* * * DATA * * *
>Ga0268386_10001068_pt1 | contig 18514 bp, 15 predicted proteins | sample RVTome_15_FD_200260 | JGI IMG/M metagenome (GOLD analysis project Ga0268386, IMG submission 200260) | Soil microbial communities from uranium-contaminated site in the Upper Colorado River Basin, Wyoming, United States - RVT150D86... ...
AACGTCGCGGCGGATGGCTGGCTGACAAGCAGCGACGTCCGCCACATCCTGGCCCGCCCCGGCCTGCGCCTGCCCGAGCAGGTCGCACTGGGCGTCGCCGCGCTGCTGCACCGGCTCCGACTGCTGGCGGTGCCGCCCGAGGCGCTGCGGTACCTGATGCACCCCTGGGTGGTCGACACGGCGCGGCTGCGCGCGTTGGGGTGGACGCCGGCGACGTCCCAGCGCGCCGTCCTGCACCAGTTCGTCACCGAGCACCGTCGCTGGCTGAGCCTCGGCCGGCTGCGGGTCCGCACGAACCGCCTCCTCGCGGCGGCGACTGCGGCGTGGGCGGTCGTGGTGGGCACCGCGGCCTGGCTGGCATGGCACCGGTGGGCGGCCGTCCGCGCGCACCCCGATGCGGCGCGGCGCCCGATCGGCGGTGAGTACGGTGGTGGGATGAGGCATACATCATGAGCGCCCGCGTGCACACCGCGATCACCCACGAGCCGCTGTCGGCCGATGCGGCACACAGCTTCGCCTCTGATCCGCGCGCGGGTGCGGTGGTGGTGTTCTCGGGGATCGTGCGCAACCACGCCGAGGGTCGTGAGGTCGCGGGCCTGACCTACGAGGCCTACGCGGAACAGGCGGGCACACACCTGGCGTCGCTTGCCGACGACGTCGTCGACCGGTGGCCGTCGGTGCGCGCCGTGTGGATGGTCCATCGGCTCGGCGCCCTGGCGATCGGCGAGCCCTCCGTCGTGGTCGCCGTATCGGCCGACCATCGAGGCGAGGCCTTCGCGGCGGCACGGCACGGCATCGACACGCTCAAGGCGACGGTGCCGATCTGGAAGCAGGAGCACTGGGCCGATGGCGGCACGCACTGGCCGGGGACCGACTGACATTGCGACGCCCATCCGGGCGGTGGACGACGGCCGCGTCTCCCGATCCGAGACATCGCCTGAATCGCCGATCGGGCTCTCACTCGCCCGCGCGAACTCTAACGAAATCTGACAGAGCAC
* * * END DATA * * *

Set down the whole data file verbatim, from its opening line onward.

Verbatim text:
>Ga0268386_10001068_pt1 | contig 18514 bp, 15 predicted proteins | sample RVTome_15_FD_200260 | JGI IMG/M metagenome (GOLD analysis project Ga0268386, IMG submission 200260) | Soil microbial communities from uranium-contaminated site in the Upper Colorado River Basin, Wyoming, United States - RVT150D86... ...
AACGTCGCGGCGGATGGCTGGCTGACAAGCAGCGACGTCCGCCACATCCTGGCCCGCCCCGGCCTGCGCCTGCCCGAGCAGGTCGCACTGGGCGTCGCCGCGCTGCTGCACCGGCTCCGACTGCTGGCGGTGCCGCCCGAGGCGCTGCGGTACCTGATGCACCCCTGGGTGGTCGACACGGCGCGGCTGCGCGCGTTGGGGTGGACGCCGGCGACGTCCCAGCGCGCCGTCCTGCACCAGTTCGTCACCGAGCACCGTCGCTGGCTGAGCCTCGGCCGGCTGCGGGTCCGCACGAACCGCCTCCTCGCGGCGGCGACTGCGGCGTGGGCGGTCGTGGTGGGCACCGCGGCCTGGCTGGCATGGCACCGGTGGGCGGCCGTCCGCGCGCACCCCGATGCGGCGCGGCGCCCGATCGGCGGTGAGTACGGTGGTGGGATGAGGCATACATCATGAGCGCCCGCGTGCACACCGCGATCACCCACGAGCCGCTGTCGGCCGATGCGGCACACAGCTTCGCCTCTGATCCGCGCGCGGGTGCGGTGGTGGTGTTCTCGGGGATCGTGCGCAACCACGCCGAGGGTCGTGAGGTCGCGGGCCTGACCTACGAGGCCTACGCGGAACAGGCGGGCACACACCTGGCGTCGCTTGCCGACGACGTCGTCGACCGGTGGCCGTCGGTGCGCGCCGTGTGGATGGTCCATCGGCTCGGCGCCCTGGCGATCGGCGAGCCCTCCGTCGTGGTCGCCGTATCGGCCGACCATCGAGGCGAGGCCTTCGCGGCGGCACGGCACGGCATCGACACGCTCAAGGCGACGGTGCCGATCTGGAAGCAGGAGCACTGGGCCGATGGCGGCACGCACTGGCCGGGGACCGACTGACATTGCGACGCCCATCCGGGCGGTGGACGACGGCCGCGTCTCCCGATCCGAGACATCGCCTGAATCGCCGATCGGGCTCTCACTCGCCCGCGCGAACTCTAACGAAATCTGACAGAGCAC